Then there's the child who is willing to write, but just can’t think of topics. He is always the one at the beginning of writing workshop, looking around the room with unsure eyes. He has that half-frown, doubting that he has any idea interesting enough to keep him, the writer, focused, and us, the readers, interested. He wants to write, but depends on the help of the teacher to choose his topic.
How do we help children like these discover topics? How do we help them see that there is an abundance of rich ideas around them?
CONNECTING TO TEXT: Thinking About Topics to Write About
One of my favorite books for helping students find topics is You Have to Write by Janet Wong. It is a wonderful text for exemplifying that a student’s own life is a great place to begin when searching for ideas. Wong urges the reader to write. She suggests that it is in our nature to write, that we must tell our stories and the stories of our mothers, father, grandparents, and so on. She says we want readers to laugh or cry at our words. Wong seems to go inside the head of the reluctant writer who wants to be a writer, but just can’t seem to believe she can come up with that topic that will wow everyone.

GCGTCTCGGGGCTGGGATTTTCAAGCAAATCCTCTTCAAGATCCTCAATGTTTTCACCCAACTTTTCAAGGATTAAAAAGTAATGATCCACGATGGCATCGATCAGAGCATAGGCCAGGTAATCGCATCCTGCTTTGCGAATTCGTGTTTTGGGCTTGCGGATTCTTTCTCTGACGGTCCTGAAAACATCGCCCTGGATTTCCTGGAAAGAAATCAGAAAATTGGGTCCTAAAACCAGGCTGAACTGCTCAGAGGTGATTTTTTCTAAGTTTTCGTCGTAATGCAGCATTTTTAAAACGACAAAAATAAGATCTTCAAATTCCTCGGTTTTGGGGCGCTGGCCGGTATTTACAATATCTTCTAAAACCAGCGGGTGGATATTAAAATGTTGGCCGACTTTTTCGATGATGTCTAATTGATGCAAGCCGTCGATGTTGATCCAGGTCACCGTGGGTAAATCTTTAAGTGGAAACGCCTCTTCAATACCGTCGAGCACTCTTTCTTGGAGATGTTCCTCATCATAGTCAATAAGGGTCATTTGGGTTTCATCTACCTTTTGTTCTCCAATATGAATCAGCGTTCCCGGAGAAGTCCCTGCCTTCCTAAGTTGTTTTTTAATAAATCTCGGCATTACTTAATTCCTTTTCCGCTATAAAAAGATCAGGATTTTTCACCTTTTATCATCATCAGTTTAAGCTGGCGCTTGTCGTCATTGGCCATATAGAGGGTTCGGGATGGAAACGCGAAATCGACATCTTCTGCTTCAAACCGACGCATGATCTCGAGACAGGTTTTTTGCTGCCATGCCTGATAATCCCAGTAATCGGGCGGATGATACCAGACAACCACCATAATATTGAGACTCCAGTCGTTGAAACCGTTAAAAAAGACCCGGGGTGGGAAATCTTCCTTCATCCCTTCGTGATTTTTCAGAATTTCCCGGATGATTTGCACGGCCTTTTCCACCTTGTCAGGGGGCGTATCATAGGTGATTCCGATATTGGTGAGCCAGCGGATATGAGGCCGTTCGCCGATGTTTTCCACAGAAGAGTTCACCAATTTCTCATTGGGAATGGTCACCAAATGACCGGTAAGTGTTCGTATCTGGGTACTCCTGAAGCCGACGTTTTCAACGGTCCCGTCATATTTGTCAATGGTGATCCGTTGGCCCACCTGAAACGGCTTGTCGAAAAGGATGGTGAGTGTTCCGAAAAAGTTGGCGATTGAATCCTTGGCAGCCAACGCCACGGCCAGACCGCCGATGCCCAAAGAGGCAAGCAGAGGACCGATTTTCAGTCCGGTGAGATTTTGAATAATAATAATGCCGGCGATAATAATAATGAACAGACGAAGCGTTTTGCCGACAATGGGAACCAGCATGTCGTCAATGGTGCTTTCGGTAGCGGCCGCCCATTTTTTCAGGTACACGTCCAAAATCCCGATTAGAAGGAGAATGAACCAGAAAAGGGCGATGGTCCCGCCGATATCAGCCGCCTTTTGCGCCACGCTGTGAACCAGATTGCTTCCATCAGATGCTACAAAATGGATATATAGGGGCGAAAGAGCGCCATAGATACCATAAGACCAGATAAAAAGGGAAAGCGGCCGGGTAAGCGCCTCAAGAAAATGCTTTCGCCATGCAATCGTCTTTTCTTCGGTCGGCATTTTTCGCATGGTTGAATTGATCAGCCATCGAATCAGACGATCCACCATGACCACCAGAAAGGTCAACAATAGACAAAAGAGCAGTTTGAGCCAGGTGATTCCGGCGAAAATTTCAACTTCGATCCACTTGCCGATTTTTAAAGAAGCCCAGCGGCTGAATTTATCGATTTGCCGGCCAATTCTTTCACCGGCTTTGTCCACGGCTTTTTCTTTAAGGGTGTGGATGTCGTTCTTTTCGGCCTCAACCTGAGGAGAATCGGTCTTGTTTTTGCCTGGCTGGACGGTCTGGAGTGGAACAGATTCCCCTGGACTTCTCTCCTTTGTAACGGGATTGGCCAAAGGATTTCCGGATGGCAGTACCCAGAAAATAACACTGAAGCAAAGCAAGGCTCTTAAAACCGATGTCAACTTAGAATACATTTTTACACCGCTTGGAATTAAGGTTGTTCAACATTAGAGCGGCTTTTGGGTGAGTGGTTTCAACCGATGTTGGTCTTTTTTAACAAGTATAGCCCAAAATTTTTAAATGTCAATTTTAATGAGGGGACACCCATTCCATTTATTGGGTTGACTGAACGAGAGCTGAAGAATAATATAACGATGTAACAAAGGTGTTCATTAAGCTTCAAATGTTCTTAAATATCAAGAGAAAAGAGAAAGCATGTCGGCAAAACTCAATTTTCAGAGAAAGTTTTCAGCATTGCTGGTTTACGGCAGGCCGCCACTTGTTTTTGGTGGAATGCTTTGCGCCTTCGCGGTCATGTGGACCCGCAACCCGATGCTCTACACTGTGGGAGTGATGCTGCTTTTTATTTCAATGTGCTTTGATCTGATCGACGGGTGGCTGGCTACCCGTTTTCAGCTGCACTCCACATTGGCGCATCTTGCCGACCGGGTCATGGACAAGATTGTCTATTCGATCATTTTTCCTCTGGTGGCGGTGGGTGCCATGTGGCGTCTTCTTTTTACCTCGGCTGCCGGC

The illustrator of Wong’s book, Teresa Flavin, created little snapshot of everyday activities: a birthday party, a walk in the rain, cookie-baking with Dad. On the same page Wong asks the reader, "Who else can say what you have seen? Who else can tell your stories?" Immediately, the reader sees that writing can be telling stories about her life and the lives of those around her. Most young students are interested in themselves, so getting them to write about their lives usually takes only a slight nudge.